November 19, 2009

Megafauna died before Clovis Indians arrived

Scientists zero in on reason for mammoths' demise

The sediment beneath an Indiana lake is providing clues. One thing is clear: A meteor didn't kill off the mammoths, mastodons and other large plant-eaters, as previously theorized.

By John Johnson Jr.
To track the population of large herbivores, scientists analyzed the pollen, charcoal and fungus in ancient sediments beneath Appleman Lake, a 35-foot-deep body of water left behind when the last ice age ended 20,000 years ago. The research focused on the amounts of the fungus Sporormiella present in the sediments, according to Jacquelyn Gill, a graduate student at the University of Wisconsin, Madison and a co-author of the paper appearing in today's issue of the journal Science.

Because the fungus is commonly found in the dung of large plant-eaters, its prevalence in the fossil record should be a direct measure of population density, Gill said. The research team found that the decline of the large mammals started about 14,800 years ago--and was virtually complete a thousand years later.
What it means:According to Gill and the other researchers, from the University of Wyoming and Fordham University in New York, these dates eliminate several possible reasons for the mass extinction that were put forward previously.

The first is habitat loss due to a changing climate. Around this time, tree species such as black ash, elm and ironwood began spreading across the landscape of North America. According to Gill, the die-off of the big mammals predated this change. In fact, the loss of the big herbivores may have helped precipitate it. Without the large plant-eaters around to keep them in check, the tree species were free to colonize the countryside.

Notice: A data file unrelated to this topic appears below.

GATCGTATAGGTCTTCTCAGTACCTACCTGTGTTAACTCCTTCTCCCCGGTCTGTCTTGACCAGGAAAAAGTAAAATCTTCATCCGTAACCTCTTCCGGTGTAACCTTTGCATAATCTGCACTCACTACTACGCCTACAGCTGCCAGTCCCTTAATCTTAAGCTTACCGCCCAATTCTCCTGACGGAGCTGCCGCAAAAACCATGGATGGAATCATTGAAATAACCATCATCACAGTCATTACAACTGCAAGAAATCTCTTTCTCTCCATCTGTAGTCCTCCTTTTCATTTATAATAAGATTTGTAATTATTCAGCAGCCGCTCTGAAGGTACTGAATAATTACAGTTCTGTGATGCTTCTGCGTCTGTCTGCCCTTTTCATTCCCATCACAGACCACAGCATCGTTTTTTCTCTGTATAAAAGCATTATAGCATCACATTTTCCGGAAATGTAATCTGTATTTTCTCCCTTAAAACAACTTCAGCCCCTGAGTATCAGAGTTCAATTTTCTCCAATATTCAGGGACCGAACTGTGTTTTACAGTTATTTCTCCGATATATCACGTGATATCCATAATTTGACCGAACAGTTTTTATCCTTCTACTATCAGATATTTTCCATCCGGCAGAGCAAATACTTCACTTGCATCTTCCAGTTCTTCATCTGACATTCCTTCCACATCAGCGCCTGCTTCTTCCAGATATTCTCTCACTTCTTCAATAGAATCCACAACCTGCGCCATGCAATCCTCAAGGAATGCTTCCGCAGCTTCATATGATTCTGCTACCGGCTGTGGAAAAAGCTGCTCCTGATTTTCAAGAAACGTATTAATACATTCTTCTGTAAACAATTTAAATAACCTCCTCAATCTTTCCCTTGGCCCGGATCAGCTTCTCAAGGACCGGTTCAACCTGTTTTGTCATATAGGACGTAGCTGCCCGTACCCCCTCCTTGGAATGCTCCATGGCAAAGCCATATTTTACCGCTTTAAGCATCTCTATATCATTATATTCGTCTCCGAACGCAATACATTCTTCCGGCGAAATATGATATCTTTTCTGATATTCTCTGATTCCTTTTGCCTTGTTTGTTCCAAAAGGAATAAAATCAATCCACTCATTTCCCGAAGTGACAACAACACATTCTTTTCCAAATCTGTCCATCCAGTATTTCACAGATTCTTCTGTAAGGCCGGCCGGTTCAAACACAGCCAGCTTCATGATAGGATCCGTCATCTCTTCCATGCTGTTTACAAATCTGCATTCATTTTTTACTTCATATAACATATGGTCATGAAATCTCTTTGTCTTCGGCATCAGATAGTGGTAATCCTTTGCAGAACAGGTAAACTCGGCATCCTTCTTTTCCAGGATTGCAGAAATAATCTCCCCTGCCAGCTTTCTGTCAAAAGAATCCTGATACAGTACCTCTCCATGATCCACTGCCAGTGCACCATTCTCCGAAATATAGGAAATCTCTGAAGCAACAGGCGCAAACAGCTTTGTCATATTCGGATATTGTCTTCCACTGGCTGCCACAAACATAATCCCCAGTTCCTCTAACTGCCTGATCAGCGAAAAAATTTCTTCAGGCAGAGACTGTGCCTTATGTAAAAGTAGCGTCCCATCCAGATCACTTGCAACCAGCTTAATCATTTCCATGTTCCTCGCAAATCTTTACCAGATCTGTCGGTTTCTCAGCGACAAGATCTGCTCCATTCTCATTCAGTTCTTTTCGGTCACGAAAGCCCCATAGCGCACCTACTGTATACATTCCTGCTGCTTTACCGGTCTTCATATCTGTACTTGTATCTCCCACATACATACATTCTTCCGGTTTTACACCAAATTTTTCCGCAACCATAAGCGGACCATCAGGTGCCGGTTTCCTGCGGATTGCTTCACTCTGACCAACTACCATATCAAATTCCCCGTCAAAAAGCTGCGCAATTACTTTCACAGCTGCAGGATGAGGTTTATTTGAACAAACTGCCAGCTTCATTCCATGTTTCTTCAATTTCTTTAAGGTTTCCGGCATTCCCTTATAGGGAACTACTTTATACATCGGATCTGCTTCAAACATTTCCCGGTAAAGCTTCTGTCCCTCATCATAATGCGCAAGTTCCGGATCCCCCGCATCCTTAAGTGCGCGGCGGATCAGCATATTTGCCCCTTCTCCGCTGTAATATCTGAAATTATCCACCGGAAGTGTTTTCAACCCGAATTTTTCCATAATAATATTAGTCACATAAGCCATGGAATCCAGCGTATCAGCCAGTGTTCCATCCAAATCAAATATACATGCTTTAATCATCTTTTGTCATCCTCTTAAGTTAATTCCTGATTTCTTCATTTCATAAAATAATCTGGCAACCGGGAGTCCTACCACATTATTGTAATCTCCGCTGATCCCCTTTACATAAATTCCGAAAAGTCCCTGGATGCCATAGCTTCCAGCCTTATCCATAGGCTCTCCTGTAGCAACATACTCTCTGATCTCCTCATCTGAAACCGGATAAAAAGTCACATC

Another theory suggested that a comet or meteor impact that occurred about 12,900 years ago could have wiped out the big mammals in the same way that a similar but larger impact is believed to have killed off the dinosaurs. The new timeline shows the extinction event was already over when that impact took place, Gill said.

A third theory held that the animals were wiped out by a so-called "blitzkrieg" of hunting by Clovis culture humans. The Clovis culture is distinguished by the fluted spear points used by hunters to bring down large animals. But according to Gill, the die-off was already underway before the Clovis hunters arrived. "This was already happening before humans adopted the Clovis tool kit," Gill said.
Comment:  The researchers say what didn't kill the megafauna, but not what did.

The precise timeline doesn't necessarily rule out any of the theories. A previous era of climate change or comet or meteor strikes could've wiped out the megafauna. Even a previous wave of Paleo-Indian immigrants could've done the job.

I'm still betting on some variation of climate change. Several Ice Ages occurred over the previous millennia, so this was an epoch of cataclysmic climate shifts. Each cooling and warming period must've been a huge shock to ecosystems.

For more on the subject, see Dennis Prager and The Ecological Indian.

Below:  "Researchers found that the decline of large mammals started about 14,800 years ago--and was virtually complete a thousand years later." (Ethan Miller, Getty Images/September 30, 2009)

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